Still in the Frame: Mainframes in 2011

Mainframes are powerful computers that rose to prominence in the world of big business during the 1960s. Despite the rise in prominence of high-end Unix and Intel-based servers, as well as the rise of the personal computing and cloud computing, mainframes are as relevant as ever in the year 2011. In this article, we'll take a look at some of the reasons behind this, such as terminal emulation software, as well as some of the biggest challenges facing mainframes.

What is a mainframe?

Most mainframes, due to their sheer size, occupy entire rooms with special air conditioning systems to ensure they stay cool. Modern mainframes are extremely reliable and capable of performing billions of transactions on a daily basis and, as such, are used by some of the world's biggest organisations for mission-critical functions. In fact, statistics show that some 71 per cent of the world's Fortune 500 companies -- a list including banks, telcos and major airlines -- still rely on mainframes to handle their bulk data processing.

Will cloud computing take over?

Many people have sounded the death knells of the mainframe thanks to the upsurge in popularity of distributed networks, commonly referred to as "cloud computing". Despite these predictions, one of the most important things to point out is that mainframes and cloud computing aren't necessarily opposed. After all, both are implementations of a client-server model, where data is stored, and applications are run, remotely. Both focus on the power of the centralized device, as opposed to the power being based at the user's device.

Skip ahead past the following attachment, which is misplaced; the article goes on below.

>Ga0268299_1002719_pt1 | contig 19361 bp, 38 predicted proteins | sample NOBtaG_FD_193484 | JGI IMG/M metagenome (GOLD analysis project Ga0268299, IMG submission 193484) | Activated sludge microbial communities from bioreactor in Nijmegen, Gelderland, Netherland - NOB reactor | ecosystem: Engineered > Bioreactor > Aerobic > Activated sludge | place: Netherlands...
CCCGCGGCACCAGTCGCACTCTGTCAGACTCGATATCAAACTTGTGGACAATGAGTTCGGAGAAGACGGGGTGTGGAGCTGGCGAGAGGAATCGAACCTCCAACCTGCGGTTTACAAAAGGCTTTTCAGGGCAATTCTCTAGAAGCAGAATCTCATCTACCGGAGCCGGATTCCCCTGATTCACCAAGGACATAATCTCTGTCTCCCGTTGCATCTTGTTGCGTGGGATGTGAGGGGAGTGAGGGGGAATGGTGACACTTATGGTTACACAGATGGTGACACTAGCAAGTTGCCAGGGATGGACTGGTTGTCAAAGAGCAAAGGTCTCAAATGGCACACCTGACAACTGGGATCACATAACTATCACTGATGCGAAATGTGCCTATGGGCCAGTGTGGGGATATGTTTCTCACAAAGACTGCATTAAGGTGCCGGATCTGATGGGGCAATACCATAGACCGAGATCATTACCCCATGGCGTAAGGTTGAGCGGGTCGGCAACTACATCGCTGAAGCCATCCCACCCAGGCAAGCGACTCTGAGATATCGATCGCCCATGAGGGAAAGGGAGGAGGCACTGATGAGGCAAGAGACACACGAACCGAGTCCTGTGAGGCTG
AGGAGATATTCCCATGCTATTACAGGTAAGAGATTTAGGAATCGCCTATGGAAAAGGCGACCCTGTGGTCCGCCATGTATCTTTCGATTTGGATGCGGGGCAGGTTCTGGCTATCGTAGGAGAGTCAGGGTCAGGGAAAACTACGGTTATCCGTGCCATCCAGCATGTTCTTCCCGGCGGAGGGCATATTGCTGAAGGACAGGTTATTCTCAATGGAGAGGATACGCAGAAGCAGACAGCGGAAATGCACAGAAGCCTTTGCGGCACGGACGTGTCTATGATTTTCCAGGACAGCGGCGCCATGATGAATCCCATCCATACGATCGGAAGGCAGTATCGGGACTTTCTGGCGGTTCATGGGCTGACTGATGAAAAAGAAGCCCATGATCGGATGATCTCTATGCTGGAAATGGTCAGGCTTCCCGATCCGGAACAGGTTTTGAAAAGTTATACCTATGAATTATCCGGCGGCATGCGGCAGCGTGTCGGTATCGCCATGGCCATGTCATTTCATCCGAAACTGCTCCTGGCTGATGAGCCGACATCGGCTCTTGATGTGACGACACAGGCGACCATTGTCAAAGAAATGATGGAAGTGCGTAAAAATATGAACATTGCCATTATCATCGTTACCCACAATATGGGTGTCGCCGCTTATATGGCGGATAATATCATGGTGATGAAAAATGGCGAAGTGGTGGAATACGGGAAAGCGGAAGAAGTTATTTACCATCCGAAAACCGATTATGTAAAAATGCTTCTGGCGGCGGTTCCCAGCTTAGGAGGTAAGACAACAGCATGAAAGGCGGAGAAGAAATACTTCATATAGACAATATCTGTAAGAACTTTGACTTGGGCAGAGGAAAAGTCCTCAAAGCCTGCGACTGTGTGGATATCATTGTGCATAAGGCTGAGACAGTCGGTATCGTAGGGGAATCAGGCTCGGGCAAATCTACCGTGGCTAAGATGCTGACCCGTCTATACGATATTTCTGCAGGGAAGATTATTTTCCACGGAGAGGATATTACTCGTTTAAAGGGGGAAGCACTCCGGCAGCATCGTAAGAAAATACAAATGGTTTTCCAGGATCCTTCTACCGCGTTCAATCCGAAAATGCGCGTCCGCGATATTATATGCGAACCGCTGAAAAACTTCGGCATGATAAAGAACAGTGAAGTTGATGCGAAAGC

Skills shortage in mainframes

Where cloud computing and mainframes do differ, however, is that mainframes are generally under the watch of a business's IT department, with the mainframe itself located on company premises. With cloud computing, the server is provided as a service by an outside company, and businesses pay subscription fees to gain access to it. For this reason, many young IT students are shying away from the mainframe, worried that it may not be a good long-term career option. This is certainly one of the biggest challenges facing the mainframe in 2011, as the skills of a mainframer are not ones that can be taught overnight.

IBM Academic Initiative

The biggest mainframe company, IBM, has recognized this skills shortage and has taken steps to combat it with the IBM Academic Initiative -- a program that has partnered with over 400 universities worldwide to incentivise mainframe training for young IT students. With over 50 per cent of the current mainframe workforce approaching retirement, it's hoped that this new generation of mainframers will carry the mainframe into the future.

Terminal emulation

Many of the world's largest organisations have been using the same mainframes for decades, and the cost of replacing these mainframes is huge. Additionally, mainframes are still seen as the most reliable and secure option for bulk data processing. For these reasons, mainframes will continue to play an important role in the future. With personal computers replacing the old "dumb terminals" that used to be utilized for accessing mainframes, the rise of terminal emulation software has allowed modern users to access mainframes from the comfort of their own operating system, with Windows terminal emulation (along with other operating systems such as Mac and Linux) becoming common.

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